The Bayonne City Council voted unanimously (5-0) to approve a 25-year tax abatement to build 1,100 units at the former Military Ocean Terminal, but not before some residents complained about the governing body granting another tax break.
The developer, Mahalaxmi Bayonne Urban Renewal, LLC, plans to start construction this year and complete the project by 2021.
Perennial activist Peter Franco has been an outspoken critic of Mayor Jimmy Davis’ redevelopment plans that he says gives too many incentives to developers that have no ties to Bayonne.
In an interview, he first noted a report produced by the former state Comptroller Matthew Boxer written nearly 10 years ago about the efficacy of tax abatements, arguing that “abatements take tax dollars away from schools and counties, [thereby] displacing the tax burden.”
“We went from five-year abatements under a previous administration and mild development to a whole host of developments; there’s over 60 re-development agreements that the [current] administration has passed, and there’s no study that says whether is it effective and working,” Franco exclaimed.
In that vain, fellow Bayonne resident Bruce Piggot believes that the city should slow down overall re-development to ensure that new buildings match a neighborhood’s aesthetics.
“On 46th street, they’re putting up a 10-story building with 90 units. Instead, they could have built six-story brownstone-looking structures with storefronts that would have had as many units rather than placing this ubiquitous building in the middle of Archie Bunkerville: they’re all two-family houses up and down the streets.
“I don’t think the city should allow contractors to run ramshod over the town. Everybody is getting 25-year to 30-year abatements, I don’t know if they work. I ask them [the council], how do you figure out how much somebody should get.”
However, Michael Miceli, a private attorney representing developers that are applying to the City for project approvals, said that tax abatements have played a crucial role in Bayonne’s renaissance, making the comparison to Downton Jersey City.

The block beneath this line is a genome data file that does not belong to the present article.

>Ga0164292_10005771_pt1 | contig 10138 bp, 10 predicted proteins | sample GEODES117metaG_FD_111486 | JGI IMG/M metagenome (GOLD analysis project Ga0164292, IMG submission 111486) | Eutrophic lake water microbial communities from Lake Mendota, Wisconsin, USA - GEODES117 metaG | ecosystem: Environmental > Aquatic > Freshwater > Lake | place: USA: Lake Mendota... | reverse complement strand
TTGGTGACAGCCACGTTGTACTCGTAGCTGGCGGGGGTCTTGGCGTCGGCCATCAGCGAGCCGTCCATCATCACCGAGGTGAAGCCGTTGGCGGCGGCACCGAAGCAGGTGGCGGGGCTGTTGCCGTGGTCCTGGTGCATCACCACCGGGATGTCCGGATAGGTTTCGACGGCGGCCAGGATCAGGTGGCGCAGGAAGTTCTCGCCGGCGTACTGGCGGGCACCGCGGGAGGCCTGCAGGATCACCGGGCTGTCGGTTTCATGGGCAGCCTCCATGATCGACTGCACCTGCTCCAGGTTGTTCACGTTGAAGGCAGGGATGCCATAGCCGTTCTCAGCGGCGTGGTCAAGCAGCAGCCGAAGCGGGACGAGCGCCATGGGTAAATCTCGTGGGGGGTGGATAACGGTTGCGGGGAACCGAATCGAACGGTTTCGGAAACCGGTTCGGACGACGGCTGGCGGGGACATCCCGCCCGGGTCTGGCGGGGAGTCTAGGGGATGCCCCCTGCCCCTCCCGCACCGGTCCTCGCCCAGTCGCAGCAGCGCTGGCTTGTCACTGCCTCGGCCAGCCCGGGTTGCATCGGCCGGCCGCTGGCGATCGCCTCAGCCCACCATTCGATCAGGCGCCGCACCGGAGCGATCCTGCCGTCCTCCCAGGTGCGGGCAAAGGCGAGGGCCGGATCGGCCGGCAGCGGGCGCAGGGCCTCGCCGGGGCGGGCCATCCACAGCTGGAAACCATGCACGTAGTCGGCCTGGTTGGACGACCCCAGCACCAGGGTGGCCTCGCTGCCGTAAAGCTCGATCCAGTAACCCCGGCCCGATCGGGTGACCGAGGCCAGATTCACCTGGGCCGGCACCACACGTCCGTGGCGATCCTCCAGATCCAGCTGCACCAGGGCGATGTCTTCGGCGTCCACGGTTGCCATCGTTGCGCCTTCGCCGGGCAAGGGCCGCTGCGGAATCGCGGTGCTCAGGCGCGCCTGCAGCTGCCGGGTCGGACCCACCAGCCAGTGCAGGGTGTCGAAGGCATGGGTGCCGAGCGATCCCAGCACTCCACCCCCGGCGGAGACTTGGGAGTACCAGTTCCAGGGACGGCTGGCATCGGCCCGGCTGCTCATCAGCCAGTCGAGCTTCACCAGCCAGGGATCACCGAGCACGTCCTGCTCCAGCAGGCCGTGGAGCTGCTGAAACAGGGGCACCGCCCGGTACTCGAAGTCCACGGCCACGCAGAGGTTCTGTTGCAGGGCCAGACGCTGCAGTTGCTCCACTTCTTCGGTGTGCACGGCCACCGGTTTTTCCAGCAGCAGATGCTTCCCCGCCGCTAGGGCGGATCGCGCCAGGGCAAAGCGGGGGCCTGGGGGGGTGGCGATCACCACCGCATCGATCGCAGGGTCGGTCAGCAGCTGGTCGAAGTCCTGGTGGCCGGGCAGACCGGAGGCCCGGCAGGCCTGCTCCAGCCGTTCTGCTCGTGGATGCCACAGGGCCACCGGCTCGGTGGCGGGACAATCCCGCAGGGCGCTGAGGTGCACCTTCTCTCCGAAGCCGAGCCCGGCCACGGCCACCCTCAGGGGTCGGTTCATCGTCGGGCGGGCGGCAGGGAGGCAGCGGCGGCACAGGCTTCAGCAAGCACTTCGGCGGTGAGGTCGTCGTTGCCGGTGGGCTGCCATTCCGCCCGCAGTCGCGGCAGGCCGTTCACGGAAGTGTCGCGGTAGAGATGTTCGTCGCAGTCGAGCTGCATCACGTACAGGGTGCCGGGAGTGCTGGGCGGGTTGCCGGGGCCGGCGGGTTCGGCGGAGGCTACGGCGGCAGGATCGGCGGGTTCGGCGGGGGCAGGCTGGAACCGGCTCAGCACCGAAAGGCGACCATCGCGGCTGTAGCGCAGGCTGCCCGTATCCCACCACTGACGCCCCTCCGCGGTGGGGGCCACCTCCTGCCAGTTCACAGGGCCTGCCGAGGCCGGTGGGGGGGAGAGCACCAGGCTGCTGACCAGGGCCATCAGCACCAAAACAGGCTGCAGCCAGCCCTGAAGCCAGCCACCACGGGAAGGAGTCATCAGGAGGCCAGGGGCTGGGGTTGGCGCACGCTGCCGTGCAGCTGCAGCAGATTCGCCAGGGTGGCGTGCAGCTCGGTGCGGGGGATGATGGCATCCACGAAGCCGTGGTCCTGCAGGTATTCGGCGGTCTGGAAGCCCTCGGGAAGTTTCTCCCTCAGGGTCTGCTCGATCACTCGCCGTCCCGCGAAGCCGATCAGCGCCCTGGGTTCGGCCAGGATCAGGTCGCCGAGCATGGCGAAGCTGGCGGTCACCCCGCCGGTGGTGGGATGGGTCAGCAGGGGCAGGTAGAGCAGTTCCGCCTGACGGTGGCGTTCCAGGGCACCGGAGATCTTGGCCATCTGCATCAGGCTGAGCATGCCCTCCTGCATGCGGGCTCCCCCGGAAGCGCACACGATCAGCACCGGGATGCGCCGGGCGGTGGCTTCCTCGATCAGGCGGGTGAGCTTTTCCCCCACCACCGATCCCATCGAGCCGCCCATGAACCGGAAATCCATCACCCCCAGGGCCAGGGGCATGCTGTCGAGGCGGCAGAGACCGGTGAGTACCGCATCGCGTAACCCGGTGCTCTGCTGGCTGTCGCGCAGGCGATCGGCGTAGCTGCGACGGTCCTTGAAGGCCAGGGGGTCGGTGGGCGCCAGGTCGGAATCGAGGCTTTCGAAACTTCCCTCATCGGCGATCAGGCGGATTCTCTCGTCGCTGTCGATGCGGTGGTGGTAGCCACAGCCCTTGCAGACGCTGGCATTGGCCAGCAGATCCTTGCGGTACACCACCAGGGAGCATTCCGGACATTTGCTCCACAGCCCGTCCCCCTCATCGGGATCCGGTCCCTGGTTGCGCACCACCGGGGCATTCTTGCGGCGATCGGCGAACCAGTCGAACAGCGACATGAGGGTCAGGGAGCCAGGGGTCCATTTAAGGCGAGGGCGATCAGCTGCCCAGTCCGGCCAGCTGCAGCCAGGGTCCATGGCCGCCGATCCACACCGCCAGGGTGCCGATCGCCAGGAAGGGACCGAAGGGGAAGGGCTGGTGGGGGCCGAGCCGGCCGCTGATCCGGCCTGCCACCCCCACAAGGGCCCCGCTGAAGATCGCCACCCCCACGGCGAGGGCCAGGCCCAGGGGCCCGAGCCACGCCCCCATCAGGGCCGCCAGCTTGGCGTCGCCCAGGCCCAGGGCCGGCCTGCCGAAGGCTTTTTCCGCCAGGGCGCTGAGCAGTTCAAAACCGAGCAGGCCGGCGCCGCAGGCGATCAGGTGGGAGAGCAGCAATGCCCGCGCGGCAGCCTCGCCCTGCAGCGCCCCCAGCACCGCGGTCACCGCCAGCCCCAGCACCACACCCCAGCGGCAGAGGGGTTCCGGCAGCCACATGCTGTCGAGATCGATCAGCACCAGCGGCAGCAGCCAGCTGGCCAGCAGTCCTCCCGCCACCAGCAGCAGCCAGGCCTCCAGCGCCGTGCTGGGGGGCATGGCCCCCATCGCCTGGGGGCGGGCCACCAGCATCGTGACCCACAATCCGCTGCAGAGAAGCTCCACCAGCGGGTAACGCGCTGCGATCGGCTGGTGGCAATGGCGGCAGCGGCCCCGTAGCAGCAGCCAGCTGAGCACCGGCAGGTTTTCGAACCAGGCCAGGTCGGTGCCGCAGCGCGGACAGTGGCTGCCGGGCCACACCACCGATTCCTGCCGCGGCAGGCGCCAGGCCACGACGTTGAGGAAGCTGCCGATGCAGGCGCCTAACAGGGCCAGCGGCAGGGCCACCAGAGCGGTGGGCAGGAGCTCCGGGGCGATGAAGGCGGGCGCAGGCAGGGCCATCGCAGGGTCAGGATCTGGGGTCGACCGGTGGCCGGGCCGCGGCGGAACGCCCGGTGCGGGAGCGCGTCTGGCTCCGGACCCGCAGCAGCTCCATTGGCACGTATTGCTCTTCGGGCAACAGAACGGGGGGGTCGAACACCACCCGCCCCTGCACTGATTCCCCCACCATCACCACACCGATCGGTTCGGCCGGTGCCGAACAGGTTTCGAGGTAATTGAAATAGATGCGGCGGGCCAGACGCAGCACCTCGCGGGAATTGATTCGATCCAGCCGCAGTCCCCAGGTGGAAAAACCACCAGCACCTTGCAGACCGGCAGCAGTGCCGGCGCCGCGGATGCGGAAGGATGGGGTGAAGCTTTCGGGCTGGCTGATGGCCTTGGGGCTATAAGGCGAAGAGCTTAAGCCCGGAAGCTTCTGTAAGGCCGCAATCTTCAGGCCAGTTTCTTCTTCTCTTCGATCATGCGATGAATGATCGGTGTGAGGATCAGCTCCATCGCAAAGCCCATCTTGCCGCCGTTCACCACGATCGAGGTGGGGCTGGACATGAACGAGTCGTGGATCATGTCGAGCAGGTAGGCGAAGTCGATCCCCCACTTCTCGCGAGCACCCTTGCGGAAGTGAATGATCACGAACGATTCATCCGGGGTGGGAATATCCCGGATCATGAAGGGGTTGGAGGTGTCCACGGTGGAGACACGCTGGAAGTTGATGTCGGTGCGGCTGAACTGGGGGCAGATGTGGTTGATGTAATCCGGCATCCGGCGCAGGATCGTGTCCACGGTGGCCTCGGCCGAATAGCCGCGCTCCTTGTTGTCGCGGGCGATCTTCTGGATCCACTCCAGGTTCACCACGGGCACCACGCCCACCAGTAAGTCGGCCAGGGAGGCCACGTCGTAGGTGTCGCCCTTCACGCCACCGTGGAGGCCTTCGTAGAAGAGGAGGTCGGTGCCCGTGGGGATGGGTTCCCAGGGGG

“It’s a necessary tool in today’s world, especially when we’re staring at a revaluation, where the tax situation really is not clear. Lenders get very nervous about lending when they don’t know what the tax structure is going to be. So, the PILOTs particularly now are incentivizing and stabilizing the lending market for Bayonne,” said Miceli.
“It does incentivize redevelopment in areas that need it. Bayonne was stagnant, was dying on the vine. They said, ‘look at Jersey City.’ Indeed, abatements have rebuilt Downtown Jersey City and it’s a vibrant community now.”
We followed up to ask why is it necessary for developers to seek tax abatements rather than rely on their own capital to redevelop properties.
“I think that people should understand is that developers generally wind up funding all development through banks. There are very few people who can fund them as individuals. There might be a few billionaires who can do it on their own, but you’re always going to a bank with hat in hand, explaining that it will make money and this is why. If [developers] can’t fill the numbers in with long-term projections, a bank is going to be skittish about investing in a project,” Miceli stated.
In addition, he said that the city’s regular use of tax abatements has gotten the attention of other developers who otherwise may have overlooked Bayonne.
“That was a problem. Bayonne stood pat, and didn’t really give PILOTs or abatements. The program has really started interest here, and when I tell you that one developer talks to another developer, that’s how I get calls. So it has created a market that didn’t exist before in Bayonne.”